I could tell you about issues related to testing data warehouses, but I have no confidence that you would understand what I am talking about or be able to act reasonably on that information. I'm not going to hand you a test plan and anyone who tries to give you a test plan is irresponsible.Man, I think you need to learn how to test. Then you won't feel the need to ask silly questions.
Granted, I took it out of context, but this is really great stuff. It's just not just funny, it's insightful - and vice versa. Read the whole article here.
Friday, November 03, 2006
This month Esther Derby has an interesting article about software management. It's the most down-to-earth, easy-to-read thing I've found from a DoD publication in years. :-) If you are on the fence about buying her book, you could read the article. Then buy the book. It's good. Really.
At one point we started talking about personal growth. John pointed out that, as a manger, he always worked with his teams to make a personal development plan, and I strongly agreed. Moreover, he would identify the weaknesses each team member had, and ask them to develop plans for each weakness.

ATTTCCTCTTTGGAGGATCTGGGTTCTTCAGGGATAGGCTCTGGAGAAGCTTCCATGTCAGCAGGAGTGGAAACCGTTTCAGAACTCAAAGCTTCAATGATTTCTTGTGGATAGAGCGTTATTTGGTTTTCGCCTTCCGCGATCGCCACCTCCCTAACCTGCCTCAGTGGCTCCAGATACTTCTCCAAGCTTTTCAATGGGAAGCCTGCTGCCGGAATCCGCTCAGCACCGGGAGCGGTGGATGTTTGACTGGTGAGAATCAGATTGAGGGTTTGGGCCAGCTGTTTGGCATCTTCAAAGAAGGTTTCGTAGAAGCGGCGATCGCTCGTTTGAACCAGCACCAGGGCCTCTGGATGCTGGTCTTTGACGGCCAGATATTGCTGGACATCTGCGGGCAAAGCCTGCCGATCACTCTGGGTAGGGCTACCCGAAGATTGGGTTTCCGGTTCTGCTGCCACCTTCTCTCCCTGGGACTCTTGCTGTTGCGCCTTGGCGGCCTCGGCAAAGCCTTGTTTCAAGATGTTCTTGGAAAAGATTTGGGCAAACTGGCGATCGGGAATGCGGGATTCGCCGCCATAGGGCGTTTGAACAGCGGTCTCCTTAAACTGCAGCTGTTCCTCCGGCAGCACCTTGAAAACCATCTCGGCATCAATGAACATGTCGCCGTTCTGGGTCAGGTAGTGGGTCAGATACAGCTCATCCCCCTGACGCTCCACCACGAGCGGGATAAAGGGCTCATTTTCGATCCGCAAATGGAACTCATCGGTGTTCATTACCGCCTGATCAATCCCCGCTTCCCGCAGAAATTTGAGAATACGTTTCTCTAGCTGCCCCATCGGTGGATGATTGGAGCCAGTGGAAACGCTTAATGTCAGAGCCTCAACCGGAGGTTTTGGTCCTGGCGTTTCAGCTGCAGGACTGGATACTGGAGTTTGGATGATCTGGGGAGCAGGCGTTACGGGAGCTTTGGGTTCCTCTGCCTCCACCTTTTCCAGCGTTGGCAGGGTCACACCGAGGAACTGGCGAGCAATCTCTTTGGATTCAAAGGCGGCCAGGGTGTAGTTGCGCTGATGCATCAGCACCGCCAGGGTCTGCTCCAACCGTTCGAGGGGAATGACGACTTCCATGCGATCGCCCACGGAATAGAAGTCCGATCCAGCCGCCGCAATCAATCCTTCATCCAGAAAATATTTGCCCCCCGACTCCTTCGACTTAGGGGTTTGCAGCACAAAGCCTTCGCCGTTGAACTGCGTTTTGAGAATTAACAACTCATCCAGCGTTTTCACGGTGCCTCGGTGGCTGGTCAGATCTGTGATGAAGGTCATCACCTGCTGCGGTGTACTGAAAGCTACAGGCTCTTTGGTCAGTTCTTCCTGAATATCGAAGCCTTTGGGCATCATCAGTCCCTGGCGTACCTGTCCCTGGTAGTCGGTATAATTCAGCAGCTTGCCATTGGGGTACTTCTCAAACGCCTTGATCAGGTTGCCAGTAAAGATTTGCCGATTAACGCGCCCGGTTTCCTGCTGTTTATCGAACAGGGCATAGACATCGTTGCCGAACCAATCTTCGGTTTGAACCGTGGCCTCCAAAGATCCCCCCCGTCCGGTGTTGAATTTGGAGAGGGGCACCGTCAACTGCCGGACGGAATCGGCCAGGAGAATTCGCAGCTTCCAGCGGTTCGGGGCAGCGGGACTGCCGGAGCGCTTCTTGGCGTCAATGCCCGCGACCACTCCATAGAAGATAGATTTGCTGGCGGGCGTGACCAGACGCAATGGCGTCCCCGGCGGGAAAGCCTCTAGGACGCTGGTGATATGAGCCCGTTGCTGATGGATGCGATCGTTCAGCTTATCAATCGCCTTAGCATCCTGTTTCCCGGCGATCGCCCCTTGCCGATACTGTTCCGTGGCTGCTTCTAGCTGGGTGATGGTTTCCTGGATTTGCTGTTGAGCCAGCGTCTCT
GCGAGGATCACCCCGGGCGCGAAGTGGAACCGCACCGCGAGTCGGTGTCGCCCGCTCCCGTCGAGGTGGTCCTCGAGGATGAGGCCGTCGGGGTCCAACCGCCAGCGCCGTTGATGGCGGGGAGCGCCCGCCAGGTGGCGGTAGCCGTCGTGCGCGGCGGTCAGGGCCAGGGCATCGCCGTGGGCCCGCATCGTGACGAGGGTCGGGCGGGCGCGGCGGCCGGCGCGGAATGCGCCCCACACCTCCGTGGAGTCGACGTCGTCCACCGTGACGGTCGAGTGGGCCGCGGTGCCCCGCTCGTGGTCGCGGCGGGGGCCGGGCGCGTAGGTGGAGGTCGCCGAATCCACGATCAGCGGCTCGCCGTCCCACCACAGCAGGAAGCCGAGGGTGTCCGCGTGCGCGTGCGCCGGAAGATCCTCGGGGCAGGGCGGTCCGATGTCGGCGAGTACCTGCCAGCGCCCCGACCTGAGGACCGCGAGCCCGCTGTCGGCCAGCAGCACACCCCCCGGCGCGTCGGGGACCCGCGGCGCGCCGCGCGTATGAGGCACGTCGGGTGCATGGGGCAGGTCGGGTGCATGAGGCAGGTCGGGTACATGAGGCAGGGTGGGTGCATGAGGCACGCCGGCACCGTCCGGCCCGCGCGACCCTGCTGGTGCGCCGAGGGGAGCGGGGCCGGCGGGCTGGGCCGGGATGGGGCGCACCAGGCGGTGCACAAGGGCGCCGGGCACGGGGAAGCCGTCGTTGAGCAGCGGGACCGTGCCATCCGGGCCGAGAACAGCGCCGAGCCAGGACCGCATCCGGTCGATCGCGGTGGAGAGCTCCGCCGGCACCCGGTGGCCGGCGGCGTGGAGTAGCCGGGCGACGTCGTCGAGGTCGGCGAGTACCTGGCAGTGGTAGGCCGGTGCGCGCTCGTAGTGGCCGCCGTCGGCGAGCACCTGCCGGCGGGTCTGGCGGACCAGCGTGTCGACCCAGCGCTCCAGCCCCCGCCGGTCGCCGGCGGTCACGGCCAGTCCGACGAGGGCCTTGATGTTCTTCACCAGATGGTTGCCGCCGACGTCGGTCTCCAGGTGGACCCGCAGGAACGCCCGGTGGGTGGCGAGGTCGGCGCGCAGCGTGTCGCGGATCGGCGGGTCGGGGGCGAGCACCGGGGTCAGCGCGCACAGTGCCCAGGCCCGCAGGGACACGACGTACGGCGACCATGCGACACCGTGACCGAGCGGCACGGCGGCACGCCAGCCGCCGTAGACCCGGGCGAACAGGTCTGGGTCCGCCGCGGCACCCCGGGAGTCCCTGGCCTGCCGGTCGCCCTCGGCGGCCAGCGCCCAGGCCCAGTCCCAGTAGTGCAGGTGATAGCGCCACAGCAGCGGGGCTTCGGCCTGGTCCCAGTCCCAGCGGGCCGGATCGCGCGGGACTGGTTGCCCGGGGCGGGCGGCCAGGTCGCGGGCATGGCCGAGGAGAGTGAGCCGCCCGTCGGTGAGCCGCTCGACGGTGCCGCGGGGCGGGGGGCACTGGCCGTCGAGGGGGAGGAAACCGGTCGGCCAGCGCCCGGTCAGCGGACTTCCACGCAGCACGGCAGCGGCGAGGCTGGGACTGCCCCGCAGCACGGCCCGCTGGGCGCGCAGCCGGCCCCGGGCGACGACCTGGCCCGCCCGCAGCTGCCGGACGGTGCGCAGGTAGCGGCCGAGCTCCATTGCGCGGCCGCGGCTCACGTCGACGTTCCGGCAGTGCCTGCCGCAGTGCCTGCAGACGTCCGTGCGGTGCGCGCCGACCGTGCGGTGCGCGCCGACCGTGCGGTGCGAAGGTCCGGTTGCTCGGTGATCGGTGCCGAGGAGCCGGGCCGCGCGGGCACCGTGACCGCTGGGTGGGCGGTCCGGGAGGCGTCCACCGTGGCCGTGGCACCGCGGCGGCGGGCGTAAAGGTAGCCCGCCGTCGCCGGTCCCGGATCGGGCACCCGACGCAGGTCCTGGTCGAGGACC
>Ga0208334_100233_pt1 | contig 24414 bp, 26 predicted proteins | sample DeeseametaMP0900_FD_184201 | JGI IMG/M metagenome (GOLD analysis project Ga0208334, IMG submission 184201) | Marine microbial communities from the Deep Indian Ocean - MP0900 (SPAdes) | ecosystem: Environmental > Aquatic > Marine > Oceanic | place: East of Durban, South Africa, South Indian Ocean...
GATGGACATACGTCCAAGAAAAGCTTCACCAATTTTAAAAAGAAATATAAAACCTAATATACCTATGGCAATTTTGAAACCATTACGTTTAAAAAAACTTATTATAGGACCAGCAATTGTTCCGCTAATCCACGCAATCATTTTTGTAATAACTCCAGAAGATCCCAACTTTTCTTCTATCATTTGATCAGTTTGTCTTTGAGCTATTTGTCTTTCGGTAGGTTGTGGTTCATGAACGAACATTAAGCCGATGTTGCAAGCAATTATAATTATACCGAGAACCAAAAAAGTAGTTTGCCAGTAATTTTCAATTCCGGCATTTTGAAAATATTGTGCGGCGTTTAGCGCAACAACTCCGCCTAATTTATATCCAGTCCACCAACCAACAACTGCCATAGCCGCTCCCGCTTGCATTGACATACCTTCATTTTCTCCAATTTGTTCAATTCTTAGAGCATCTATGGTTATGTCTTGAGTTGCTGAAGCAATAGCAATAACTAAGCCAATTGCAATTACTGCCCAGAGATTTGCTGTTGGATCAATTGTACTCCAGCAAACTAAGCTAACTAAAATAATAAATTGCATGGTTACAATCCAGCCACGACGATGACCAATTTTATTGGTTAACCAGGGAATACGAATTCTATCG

This is a pretty standard HR practice in theory, but many groups don't have time to get around to it, what with the busy business of production crowding in. So I was glad that John was doing something. He seemed to have the best interests of his team at heart.
Still, I took a second, paused, and said "Let's pretend I am on your team. I submit that my weaknesses are weak because I find them boring and not fun to work on. Instead of working on my weaknesses, I propose focusing on my strengths - and becoming one of the best people in the world in my specialty."
John replied that my idea was "not good enough." We debated a bit; I said that to pull it off, at least someone else on the team should be strong in my weak areas, and I should have a scheme to compensate for my weaknesses. John admitted that under those conditions, he would be willing to see less progress - but he still wants progress.
What do you think?
Thursday, November 02, 2006
The boss does not have time for this. While you spend all your time on this single project, this single problem – or a small few – a manager has ten times that many. He only has time to hear the sound bite. If that’s not bad enough, your director is worse. And the executive who is sponsoring the project? Forget about it.
You won’t even get the chance to be in the room with the executive because there are too many people clawing for his time. If you do, you only have one opportunity, and that is to give the sound bite. That’s just the way things are.
There are some people who understand this. The term “weasels” may come to mind, but for whatever reason they understand the sound bite principle, and they know how to use it. You call them weasels because they say things that fit into a sound bite, like “It’s the other guys fault” or “It’s the vendors fault”. Maybe they just say, “Everything is fine”; that is the message they want to be associated with, so they let someone else carry the bad news.